After his death in 1945, Mussolini’s corpse was autopsied and thrown into a pauper’s grave. But, that was just the beginning of the cadaver’s posthumous career. Eventually the body was stolen by neofascists, hidden away for over a decade, and used as a political bargaining chip in postwar Italy.
In February of 1943 the Nazi regime arrested between 1500-2000 Jewish men in Berlin, and imprisoned them in a former Jewish community center with the address of Rosenstrasse 2-4. These men had, up until this point, avoided deportation to death camps because they were married to non-Jewish women, and instead had been forced to work in German factories up until that point. Their wives, though, showed up in force outside the building where they were imprisoned, and soon a group of hundreds of women were able to mount an effective street protest against the Reich. It was the only effective popular protest in Germany mounted against Hitler’s regime.
After the Kingdom of Italy surrendered to the Allies in 1943, Mussolini was a prisoner. But, during a German invasion of Northern Italy, he was sprung from his cell by German commandos and put in charge of the Italian Social Republic, a Nazi puppet state. Mussolini’s new assignment would prove to be short-lived. In less than two years the former dictator would be executed, and his body ripped apart by an angry mob.
Italy did not perform well in WWII. The Italian economy was not able to support an effective industrial war machine, and Italy saw defeat in Greece, Ethiopia, and in North Africa. In 1943 Allied forces invaded Sicily, and with the noose gradually tightening, the High Council of Fascism voted Mussolini out of power.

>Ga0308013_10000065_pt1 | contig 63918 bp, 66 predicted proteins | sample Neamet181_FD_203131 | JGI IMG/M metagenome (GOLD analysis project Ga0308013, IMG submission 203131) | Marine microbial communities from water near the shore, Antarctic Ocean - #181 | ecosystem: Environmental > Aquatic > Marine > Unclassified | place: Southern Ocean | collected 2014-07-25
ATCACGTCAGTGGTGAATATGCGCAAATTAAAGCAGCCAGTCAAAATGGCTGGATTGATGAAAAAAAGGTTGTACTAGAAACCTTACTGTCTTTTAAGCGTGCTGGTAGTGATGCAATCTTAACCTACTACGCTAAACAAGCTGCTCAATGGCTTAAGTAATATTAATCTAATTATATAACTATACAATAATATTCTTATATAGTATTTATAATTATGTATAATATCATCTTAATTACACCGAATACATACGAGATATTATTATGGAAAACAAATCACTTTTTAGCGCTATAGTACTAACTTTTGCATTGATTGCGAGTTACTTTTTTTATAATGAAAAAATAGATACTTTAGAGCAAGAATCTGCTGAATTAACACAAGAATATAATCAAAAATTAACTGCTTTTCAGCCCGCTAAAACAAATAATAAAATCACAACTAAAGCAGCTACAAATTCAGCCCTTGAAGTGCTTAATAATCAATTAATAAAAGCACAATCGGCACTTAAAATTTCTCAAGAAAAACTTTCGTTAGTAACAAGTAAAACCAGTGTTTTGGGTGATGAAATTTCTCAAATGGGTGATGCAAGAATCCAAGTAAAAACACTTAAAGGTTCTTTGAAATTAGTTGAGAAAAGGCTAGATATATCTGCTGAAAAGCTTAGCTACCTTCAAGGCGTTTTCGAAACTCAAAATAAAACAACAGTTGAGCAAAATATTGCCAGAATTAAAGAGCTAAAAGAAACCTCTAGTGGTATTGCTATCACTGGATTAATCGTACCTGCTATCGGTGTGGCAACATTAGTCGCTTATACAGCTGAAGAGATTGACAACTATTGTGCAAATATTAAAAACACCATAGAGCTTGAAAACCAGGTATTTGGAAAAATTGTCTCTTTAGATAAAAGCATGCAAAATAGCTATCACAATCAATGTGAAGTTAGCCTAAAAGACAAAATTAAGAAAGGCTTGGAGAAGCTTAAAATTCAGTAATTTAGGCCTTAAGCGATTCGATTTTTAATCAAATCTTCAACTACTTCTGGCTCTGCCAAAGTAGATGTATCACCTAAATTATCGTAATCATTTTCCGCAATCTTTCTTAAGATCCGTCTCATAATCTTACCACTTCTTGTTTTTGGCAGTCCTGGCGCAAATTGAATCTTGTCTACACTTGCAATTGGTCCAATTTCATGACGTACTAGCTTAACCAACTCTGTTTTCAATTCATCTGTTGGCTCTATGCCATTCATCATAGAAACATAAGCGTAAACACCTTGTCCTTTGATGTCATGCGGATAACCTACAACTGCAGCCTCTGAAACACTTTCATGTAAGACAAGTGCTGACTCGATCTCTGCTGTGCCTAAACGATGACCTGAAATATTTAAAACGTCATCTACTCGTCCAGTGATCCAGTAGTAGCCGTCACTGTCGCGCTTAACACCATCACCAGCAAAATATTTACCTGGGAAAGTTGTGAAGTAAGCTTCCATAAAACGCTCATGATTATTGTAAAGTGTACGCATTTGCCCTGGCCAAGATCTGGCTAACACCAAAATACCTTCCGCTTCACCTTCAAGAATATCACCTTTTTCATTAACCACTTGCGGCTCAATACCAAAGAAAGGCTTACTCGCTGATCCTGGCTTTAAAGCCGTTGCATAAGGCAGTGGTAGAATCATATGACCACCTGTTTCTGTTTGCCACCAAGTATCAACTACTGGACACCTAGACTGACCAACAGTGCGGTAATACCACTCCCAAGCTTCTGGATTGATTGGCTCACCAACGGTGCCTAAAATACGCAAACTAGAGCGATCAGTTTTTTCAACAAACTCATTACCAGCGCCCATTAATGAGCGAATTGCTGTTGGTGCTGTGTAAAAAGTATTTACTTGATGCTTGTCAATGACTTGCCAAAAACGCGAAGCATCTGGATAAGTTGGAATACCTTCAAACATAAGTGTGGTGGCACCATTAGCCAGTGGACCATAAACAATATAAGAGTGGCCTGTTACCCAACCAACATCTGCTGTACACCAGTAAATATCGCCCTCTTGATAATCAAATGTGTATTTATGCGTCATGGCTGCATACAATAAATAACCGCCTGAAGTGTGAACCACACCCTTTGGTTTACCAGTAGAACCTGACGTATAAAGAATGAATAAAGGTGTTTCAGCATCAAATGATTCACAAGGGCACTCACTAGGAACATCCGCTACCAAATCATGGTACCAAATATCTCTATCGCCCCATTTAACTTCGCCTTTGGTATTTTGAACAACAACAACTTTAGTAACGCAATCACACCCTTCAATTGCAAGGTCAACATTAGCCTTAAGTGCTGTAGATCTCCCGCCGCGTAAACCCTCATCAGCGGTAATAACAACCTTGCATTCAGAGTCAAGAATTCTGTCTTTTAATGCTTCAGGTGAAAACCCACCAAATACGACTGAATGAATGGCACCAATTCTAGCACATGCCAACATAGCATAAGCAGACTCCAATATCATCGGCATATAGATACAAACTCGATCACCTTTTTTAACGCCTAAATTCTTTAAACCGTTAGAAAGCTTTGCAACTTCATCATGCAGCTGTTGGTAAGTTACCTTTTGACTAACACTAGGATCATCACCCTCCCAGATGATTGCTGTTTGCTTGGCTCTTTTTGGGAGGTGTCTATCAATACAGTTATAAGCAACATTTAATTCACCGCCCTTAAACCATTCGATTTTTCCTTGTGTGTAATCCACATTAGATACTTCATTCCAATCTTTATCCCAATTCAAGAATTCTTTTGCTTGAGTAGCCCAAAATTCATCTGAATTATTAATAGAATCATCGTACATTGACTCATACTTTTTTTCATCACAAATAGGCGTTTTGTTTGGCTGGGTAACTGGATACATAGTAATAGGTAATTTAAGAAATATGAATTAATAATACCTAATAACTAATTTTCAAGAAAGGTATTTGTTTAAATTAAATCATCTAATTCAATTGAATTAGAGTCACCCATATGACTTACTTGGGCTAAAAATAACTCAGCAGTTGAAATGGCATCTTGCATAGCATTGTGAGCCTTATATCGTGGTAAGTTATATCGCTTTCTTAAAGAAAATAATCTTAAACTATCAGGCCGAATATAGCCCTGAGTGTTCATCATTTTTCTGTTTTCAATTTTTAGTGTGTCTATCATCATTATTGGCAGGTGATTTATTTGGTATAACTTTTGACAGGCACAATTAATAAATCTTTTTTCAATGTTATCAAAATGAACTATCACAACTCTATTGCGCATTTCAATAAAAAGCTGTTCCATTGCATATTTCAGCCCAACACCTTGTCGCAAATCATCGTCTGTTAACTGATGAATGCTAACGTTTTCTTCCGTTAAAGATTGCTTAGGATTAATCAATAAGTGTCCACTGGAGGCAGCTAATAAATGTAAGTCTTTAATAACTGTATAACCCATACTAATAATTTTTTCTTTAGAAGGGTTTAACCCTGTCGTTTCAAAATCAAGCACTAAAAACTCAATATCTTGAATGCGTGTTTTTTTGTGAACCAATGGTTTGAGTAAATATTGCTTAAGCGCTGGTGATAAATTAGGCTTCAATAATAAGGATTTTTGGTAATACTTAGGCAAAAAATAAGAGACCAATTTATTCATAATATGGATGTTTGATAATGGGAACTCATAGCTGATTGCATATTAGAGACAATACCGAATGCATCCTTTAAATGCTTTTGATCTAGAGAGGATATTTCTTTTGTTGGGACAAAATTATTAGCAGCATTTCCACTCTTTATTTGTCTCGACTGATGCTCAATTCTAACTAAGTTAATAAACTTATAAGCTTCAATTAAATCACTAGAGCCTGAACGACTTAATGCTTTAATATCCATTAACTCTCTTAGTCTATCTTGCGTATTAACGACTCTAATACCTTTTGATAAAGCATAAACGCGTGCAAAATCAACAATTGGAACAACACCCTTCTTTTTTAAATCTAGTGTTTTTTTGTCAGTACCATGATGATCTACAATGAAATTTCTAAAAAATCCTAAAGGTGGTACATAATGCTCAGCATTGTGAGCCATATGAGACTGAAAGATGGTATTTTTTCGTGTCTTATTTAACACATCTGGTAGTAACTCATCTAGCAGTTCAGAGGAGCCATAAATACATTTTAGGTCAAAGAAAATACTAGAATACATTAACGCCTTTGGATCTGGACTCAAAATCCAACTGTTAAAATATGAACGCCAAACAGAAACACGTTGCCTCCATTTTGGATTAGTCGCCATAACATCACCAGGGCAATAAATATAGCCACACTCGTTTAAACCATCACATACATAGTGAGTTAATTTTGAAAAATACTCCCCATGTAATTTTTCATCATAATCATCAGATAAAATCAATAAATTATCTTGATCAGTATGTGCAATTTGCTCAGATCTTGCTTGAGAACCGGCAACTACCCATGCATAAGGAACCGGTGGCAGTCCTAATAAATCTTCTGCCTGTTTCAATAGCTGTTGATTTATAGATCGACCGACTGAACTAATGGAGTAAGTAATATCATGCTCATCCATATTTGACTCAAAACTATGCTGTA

Italy was not well-positioned going into World War II. The Italian economy was still largely agricultural, and its industrial output was small compared with every other European great power. Also, Mussolini felt himself more and more unable to control Hitler. At the 1938 Munich conference Mussolini brokered a deal between Nazi Germany and the other European powers that gave Hitler the Sudetenland in return for not invading Czechoslovakia. A few months later, Hitler invaded Czechoslovakia anyway. Mussolini’s deal was kaput, and the Italian dictator was revealed to be powerless over Hitler.
Despite being a regime birthed in martial rhetoric and symbolism, fascist Italy was in no shape, economically or diplomatically at the start of World War II. Instead of leaping into the conflict alongside it’s ally, Germany, Italy wouldn’t join the war until 1940.
Italy’s alliance with Nazi Germany certainly influenced the adoption of racist and anti-Semitic policies by Mussolini’s government. In a 1938 document called the Manifesto of Race, the fascist regime declared Italians to be Aryans, and that Jews and other minorities would be expelled from civil life. However, even prior to the alliance with Germany fascist Italy was quite capable of being racist on its own. Laws in conquered Ethiopia banned marriages between blacks and whites, and the best available land in Ethiopia was redistributed to Italian immigrants. In the end, Italy became a willing partner in spreading Nazi racism, and thousands of Italian Jews would eventually die in the Holocaust.
Hitler and Mussolini never had a great relationship. The German dictator modeled his career on the Italian fascist, imitating Mussolini’s speech and mannerisms, and unsuccessfully tried to replicate the March on Rome with the Beerhall Putsch. Mussolini, for his part, didn’t pay Hitler much mind until 1930, much to the Furher’s chagrin. When the men first met in 1934 they got into a horrible argument about the fate of Austria, and Hitler later sent some material aide to Ethiopia during Italy’s conquest. However, the to fascists would eventually find themselves isolated from Europe’s liberal democracies, and by 1938 it was almost as if they were natural allies.
It wasn’t enough for fascist Italy to adopt the rhetoric and imagery of ancient Rome, it also hoped to have a present-day empire. To do that Mussolini launched an invasion of a country that had defeated Italy in 1896: Ethiopia. To win this time, Italy would not merely invade with ground troops, like it had the last time. Instead, it would rain down chemical death upon the African kingdom, and then declare it an imperial possession.